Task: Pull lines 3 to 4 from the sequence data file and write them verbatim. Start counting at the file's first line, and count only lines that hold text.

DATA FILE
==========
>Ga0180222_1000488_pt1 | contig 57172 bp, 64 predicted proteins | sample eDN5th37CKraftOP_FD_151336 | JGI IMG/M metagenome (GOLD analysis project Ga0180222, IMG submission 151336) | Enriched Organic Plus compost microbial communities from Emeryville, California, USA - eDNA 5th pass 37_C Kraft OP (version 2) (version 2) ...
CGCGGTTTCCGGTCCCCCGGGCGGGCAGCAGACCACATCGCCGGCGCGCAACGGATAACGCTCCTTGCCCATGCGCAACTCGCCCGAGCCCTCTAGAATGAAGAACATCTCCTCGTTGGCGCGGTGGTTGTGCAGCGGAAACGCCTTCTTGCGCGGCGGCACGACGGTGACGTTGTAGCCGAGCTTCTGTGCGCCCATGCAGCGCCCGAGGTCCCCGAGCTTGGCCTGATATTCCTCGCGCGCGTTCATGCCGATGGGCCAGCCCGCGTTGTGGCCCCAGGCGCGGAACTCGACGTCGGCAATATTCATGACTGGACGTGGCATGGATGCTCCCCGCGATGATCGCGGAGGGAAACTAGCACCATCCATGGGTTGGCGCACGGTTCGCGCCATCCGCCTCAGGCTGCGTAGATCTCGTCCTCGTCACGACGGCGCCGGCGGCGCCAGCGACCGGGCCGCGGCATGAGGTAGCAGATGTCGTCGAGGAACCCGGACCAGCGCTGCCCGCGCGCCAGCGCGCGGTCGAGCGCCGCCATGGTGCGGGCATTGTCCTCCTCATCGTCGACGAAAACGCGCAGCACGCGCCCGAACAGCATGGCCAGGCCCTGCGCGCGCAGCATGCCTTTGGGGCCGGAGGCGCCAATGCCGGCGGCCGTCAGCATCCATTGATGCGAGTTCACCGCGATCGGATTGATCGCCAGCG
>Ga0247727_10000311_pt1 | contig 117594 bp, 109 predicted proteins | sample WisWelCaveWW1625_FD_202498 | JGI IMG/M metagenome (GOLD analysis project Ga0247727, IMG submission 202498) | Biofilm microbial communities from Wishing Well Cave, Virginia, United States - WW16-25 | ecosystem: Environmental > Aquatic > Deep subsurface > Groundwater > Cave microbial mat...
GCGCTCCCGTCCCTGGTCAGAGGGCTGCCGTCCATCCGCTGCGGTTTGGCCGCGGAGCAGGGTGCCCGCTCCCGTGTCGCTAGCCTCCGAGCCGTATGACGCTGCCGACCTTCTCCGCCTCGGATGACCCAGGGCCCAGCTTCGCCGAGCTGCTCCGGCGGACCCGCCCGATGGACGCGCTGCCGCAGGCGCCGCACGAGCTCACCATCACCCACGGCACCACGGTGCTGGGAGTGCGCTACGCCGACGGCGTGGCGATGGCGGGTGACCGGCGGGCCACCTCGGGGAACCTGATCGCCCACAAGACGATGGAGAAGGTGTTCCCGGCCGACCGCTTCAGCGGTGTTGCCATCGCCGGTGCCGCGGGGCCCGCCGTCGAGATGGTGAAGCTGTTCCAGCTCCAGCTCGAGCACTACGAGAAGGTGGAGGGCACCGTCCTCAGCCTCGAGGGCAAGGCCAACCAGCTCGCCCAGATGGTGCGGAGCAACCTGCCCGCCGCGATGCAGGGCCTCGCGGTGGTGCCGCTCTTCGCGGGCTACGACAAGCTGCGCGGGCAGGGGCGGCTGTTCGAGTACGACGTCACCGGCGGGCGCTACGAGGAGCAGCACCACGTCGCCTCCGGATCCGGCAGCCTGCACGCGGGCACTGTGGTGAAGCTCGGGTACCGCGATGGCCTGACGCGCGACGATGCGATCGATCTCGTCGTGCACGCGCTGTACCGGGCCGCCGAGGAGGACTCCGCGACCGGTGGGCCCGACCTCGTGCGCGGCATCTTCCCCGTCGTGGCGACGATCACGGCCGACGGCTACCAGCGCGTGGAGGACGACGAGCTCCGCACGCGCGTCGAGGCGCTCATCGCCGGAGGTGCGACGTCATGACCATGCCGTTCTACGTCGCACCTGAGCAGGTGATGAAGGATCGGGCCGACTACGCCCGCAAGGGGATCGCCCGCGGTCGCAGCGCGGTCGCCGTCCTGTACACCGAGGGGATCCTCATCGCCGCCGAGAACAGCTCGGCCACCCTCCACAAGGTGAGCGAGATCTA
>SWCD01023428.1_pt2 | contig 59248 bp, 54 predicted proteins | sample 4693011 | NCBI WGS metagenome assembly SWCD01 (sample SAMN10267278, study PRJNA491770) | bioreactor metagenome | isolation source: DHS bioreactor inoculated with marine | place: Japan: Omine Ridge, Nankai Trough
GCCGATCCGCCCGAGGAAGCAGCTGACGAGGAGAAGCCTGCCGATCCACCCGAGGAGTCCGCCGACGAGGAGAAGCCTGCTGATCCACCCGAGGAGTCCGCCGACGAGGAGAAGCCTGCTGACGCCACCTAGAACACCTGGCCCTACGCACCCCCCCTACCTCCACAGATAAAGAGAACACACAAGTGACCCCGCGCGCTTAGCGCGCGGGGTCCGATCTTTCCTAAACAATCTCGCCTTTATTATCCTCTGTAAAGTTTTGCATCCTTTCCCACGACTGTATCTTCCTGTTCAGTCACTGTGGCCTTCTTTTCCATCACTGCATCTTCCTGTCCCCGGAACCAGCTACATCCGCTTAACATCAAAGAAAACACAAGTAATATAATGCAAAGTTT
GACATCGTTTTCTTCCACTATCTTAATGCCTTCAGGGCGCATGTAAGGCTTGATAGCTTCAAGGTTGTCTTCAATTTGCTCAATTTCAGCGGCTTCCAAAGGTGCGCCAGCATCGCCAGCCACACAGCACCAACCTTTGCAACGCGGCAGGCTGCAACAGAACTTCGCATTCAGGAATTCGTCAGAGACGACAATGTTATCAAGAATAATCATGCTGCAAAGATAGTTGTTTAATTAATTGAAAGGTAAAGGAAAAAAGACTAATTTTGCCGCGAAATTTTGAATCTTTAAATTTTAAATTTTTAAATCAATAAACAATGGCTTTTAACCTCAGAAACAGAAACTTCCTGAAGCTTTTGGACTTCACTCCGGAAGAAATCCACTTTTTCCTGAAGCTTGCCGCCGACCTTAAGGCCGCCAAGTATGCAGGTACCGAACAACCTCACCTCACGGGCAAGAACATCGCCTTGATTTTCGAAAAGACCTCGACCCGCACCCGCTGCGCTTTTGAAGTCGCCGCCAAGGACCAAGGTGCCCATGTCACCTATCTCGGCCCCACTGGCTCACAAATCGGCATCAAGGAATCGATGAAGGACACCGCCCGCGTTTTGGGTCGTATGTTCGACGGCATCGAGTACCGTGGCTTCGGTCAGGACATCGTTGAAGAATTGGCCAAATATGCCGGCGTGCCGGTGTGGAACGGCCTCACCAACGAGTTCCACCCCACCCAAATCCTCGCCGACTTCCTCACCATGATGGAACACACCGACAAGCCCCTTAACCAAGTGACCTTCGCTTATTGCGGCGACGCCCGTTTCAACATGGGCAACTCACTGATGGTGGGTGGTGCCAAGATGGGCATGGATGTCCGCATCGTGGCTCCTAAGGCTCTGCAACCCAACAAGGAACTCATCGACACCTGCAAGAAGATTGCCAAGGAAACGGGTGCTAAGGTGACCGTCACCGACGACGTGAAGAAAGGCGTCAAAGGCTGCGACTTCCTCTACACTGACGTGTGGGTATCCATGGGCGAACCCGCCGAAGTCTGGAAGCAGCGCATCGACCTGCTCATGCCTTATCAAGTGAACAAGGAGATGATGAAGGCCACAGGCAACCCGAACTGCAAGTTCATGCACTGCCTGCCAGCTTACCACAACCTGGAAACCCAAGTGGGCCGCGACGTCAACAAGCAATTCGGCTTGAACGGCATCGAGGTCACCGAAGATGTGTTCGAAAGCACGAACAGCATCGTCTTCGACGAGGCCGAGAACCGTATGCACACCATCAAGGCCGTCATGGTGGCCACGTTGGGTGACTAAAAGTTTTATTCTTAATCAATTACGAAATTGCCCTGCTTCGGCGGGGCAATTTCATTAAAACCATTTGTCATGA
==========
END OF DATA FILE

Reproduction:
>Ga0247727_10000311_pt1 | contig 117594 bp, 109 predicted proteins | sample WisWelCaveWW1625_FD_202498 | JGI IMG/M metagenome (GOLD analysis project Ga0247727, IMG submission 202498) | Biofilm microbial communities from Wishing Well Cave, Virginia, United States - WW16-25 | ecosystem: Environmental > Aquatic > Deep subsurface > Groundwater > Cave microbial mat...
GCGCTCCCGTCCCTGGTCAGAGGGCTGCCGTCCATCCGCTGCGGTTTGGCCGCGGAGCAGGGTGCCCGCTCCCGTGTCGCTAGCCTCCGAGCCGTATGACGCTGCCGACCTTCTCCGCCTCGGATGACCCAGGGCCCAGCTTCGCCGAGCTGCTCCGGCGGACCCGCCCGATGGACGCGCTGCCGCAGGCGCCGCACGAGCTCACCATCACCCACGGCACCACGGTGCTGGGAGTGCGCTACGCCGACGGCGTGGCGATGGCGGGTGACCGGCGGGCCACCTCGGGGAACCTGATCGCCCACAAGACGATGGAGAAGGTGTTCCCGGCCGACCGCTTCAGCGGTGTTGCCATCGCCGGTGCCGCGGGGCCCGCCGTCGAGATGGTGAAGCTGTTCCAGCTCCAGCTCGAGCACTACGAGAAGGTGGAGGGCACCGTCCTCAGCCTCGAGGGCAAGGCCAACCAGCTCGCCCAGATGGTGCGGAGCAACCTGCCCGCCGCGATGCAGGGCCTCGCGGTGGTGCCGCTCTTCGCGGGCTACGACAAGCTGCGCGGGCAGGGGCGGCTGTTCGAGTACGACGTCACCGGCGGGCGCTACGAGGAGCAGCACCACGTCGCCTCCGGATCCGGCAGCCTGCACGCGGGCACTGTGGTGAAGCTCGGGTACCGCGATGGCCTGACGCGCGACGATGCGATCGATCTCGTCGTGCACGCGCTGTACCGGGCCGCCGAGGAGGACTCCGCGACCGGTGGGCCCGACCTCGTGCGCGGCATCTTCCCCGTCGTGGCGACGATCACGGCCGACGGCTACCAGCGCGTGGAGGACGACGAGCTCCGCACGCGCGTCGAGGCGCTCATCGCCGGAGGTGCGACGTCATGACCATGCCGTTCTACGTCGCACCTGAGCAGGTGATGAAGGATCGGGCCGACTACGCCCGCAAGGGGATCGCCCGCGGTCGCAGCGCGGTCGCCGTCCTGTACACCGAGGGGATCCTCATCGCCGCCGAGAACAGCTCGGCCACCCTCCACAAGGTGAGCGAGATCTA